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- What time of day to get exercise for maximum energy
- How to get exercise benefits from being consistent
The human body is a complex system that rises and falls in energy throughout a 24 hour cycle based on both internal mechanisms and external stimuli. When we wake up in the morning, our bodies use sunlight as part of a circadian rhythm to awaken us from our sleep cycle and begin energy production for the day. As the day continues, we go through cycles of fatigue where our bodies are producing the maximum amount of energy. These are the periods where we want to get exercise so that we can perform at our peak.
Fatigue tends to increase as the day goes on; However, when it comes to exercise we typically reach a peak where our energy levels are at their highest, our blood pressure is lowest, and testosterone production provides maximum power and muscle growth (both female and male). This point occurs within the later part of the afternoon when your body has warmed up throughout the day. Our muscles tend to be cold and stiff in the morning, so as we move throughout the day we stretch and introduce heat into our muscles and thereby increase their work output.
Although our bodies may be more optimally suited for exercise later in the day, there are benefits to getting exercise in the morning as well. The biggest limitation with afternoon workouts is that it is more difficult to keep those schedules when we tend to have other responsibilities such as work, errands, child care, etc. In addition to being inconvenient to go get exercise later in the day, it is also possible to exercise too late in the day and disrupt your sleep cycle by not allowing your body to relax before your bedtime.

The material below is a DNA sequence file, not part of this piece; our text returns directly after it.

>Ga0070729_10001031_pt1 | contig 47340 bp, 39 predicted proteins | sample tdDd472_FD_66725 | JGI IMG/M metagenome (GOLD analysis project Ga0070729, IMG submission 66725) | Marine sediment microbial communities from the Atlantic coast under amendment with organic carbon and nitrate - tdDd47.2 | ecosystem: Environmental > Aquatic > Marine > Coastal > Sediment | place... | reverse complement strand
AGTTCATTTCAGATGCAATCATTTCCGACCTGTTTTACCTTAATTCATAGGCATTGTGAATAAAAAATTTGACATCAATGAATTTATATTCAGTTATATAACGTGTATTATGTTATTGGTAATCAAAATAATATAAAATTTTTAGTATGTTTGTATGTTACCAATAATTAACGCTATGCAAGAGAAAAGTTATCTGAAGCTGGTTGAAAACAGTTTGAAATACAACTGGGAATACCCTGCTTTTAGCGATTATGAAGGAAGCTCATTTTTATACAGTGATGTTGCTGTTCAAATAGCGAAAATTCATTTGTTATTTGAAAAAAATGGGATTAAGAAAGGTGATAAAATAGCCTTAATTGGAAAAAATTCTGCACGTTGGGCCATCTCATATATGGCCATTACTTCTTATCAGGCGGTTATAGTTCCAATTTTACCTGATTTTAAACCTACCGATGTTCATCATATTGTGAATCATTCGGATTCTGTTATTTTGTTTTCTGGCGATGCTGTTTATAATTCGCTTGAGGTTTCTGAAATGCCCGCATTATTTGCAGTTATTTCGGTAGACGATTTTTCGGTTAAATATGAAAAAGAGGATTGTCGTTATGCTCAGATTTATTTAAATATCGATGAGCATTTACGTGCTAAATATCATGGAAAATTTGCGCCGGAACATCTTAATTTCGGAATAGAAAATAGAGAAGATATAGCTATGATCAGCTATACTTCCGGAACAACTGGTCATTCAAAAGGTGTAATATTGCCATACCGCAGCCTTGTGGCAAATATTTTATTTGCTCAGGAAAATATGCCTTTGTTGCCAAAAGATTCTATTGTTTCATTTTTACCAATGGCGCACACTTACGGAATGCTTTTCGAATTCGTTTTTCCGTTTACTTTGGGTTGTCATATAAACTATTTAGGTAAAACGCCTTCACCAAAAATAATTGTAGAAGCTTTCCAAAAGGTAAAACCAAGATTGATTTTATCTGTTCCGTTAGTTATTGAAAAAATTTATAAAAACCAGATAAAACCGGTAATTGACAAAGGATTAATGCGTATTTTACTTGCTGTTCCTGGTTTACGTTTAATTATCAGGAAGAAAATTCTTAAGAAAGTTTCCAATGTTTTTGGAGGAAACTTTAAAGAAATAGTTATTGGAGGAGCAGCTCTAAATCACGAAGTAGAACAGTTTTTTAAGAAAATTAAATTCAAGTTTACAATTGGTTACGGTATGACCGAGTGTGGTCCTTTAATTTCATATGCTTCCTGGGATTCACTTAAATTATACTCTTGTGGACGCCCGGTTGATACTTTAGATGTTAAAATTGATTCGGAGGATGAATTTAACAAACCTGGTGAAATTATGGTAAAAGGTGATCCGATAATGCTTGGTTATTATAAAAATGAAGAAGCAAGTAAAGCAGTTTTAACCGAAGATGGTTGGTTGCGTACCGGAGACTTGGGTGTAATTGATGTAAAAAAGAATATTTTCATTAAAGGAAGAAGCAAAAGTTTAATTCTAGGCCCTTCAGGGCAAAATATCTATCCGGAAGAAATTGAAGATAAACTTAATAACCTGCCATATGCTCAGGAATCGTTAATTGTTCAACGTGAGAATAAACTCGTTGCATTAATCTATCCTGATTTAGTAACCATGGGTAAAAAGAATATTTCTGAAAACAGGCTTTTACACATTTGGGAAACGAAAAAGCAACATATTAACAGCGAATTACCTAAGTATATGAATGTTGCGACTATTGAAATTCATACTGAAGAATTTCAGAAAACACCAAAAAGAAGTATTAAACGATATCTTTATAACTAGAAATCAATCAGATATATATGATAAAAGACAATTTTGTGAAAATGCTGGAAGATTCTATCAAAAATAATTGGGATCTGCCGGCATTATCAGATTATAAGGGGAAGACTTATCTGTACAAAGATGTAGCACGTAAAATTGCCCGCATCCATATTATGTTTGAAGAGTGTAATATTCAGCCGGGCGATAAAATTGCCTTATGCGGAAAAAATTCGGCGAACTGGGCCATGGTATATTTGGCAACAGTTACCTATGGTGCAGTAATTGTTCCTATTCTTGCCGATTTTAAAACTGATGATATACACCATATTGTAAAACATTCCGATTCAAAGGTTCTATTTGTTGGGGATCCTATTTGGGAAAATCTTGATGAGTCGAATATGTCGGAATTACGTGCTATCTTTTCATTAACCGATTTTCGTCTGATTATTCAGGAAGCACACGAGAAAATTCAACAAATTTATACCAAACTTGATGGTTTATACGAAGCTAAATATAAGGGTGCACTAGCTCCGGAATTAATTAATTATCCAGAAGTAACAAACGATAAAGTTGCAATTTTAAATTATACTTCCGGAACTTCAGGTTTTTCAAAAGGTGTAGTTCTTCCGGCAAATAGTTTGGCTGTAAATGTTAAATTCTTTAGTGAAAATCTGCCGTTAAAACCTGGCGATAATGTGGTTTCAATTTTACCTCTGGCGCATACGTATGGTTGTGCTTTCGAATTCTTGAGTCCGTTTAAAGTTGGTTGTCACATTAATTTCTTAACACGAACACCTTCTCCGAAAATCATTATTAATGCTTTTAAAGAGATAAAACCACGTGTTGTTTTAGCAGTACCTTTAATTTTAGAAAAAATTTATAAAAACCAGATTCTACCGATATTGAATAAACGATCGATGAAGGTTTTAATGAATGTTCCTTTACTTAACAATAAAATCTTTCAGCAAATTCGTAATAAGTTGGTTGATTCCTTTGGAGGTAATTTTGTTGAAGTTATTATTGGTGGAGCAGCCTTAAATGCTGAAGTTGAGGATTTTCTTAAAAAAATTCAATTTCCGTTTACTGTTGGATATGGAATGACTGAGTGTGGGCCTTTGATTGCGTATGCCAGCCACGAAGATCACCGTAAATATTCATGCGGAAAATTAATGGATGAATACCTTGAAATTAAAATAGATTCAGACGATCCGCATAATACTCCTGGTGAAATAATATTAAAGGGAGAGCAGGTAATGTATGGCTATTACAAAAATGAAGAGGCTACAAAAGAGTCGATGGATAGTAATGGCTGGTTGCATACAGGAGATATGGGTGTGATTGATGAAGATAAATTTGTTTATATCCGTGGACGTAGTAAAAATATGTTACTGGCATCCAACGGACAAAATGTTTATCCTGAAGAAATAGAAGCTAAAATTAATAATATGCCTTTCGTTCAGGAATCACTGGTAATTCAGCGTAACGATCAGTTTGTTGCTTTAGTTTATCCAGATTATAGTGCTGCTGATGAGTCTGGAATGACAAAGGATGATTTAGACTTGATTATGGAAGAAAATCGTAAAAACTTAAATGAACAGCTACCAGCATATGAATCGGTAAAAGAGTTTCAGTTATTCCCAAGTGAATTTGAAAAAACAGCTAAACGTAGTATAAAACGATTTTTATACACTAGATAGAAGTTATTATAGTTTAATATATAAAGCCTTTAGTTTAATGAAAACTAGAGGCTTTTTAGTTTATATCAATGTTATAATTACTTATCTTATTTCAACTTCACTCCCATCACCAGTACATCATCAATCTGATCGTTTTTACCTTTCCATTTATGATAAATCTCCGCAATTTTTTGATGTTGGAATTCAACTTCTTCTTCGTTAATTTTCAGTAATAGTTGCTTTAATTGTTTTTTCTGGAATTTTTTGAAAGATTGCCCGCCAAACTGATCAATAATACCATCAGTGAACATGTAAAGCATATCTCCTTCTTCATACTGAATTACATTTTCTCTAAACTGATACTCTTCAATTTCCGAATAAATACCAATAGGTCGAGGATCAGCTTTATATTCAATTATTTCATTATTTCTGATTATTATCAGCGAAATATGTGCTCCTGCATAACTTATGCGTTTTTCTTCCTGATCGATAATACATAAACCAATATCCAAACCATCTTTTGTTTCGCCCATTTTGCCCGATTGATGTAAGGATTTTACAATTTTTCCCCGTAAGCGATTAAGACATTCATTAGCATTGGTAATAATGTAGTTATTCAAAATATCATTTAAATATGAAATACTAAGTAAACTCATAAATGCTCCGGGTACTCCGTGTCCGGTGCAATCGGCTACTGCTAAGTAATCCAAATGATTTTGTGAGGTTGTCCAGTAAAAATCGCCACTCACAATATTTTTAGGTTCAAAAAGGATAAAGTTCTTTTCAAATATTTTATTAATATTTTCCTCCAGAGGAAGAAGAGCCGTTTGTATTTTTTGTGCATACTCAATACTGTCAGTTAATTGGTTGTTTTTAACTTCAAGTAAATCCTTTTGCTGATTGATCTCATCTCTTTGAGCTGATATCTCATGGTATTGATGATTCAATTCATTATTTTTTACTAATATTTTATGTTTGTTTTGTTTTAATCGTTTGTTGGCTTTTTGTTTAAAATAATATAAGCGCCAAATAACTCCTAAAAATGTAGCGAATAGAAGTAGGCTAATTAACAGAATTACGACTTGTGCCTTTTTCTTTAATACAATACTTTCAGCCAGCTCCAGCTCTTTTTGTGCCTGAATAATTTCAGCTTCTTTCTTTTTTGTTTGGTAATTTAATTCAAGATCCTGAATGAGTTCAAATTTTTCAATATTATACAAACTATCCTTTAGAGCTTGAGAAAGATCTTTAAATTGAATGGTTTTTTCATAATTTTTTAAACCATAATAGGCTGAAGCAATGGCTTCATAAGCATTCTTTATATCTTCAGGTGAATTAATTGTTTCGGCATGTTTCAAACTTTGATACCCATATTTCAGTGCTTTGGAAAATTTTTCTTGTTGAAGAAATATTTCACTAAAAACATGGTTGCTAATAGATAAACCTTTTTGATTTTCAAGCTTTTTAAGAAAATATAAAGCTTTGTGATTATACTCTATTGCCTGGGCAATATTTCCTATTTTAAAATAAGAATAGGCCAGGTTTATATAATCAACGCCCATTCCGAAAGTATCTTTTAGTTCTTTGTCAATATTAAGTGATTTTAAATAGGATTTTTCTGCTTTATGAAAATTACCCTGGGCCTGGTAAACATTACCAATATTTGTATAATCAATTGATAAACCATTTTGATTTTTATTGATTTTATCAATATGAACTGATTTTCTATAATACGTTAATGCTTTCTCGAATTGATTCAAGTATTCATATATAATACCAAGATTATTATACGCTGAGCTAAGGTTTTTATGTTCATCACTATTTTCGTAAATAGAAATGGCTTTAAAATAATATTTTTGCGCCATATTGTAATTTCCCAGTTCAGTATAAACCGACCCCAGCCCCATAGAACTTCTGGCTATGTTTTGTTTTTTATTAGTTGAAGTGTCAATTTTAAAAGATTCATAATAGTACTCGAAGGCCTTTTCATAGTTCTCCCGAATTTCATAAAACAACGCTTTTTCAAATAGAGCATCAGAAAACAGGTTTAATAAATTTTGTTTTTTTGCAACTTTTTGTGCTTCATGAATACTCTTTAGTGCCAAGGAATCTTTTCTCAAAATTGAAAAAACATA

Sticking to a schedule
The points discussed above serve as general guidelines for when to get started with exercise. The morning or the afternoon are not your only options; The best time to exercise is when you are able to do so. Just like picking a bedtime, it is beneficial to keep an exercise routine that is consistent. Having a constant time during the week for physical activity will hold you accountable and will allow your body to adjust to regular movement and cortisol production. If you chose to work out in the morning, stretch and engage in some light movement to warm up your muscles for higher activity. If you exercise in the evening, find a relaxing ritual to help you wind down afterwards so that your body is primed for restful sleep.
Chtourou, H., Souissi, N. (2012). The effect of training at a specific time of day: a review. Retrieved from https://www.ncbi.nlm.nih.gov/pubmed/22531613
Storer, T.W. et Al. (2003). Testosterone dose-dependently increases maximal voluntary strength and leg power, but does not affect fatiguability or specific tension. Retrieved from https://www.ncbi.nlm.nih.gov/pubmed/12679426
Fairbrother, K. et Al. (2014). Effects of exercise timing on sleep architecture and nocturnal blood pressure in prehypertensives. Retrieved from https:// www.ncbi.nlm.nih.gov/pmc/articles/PMC4270305/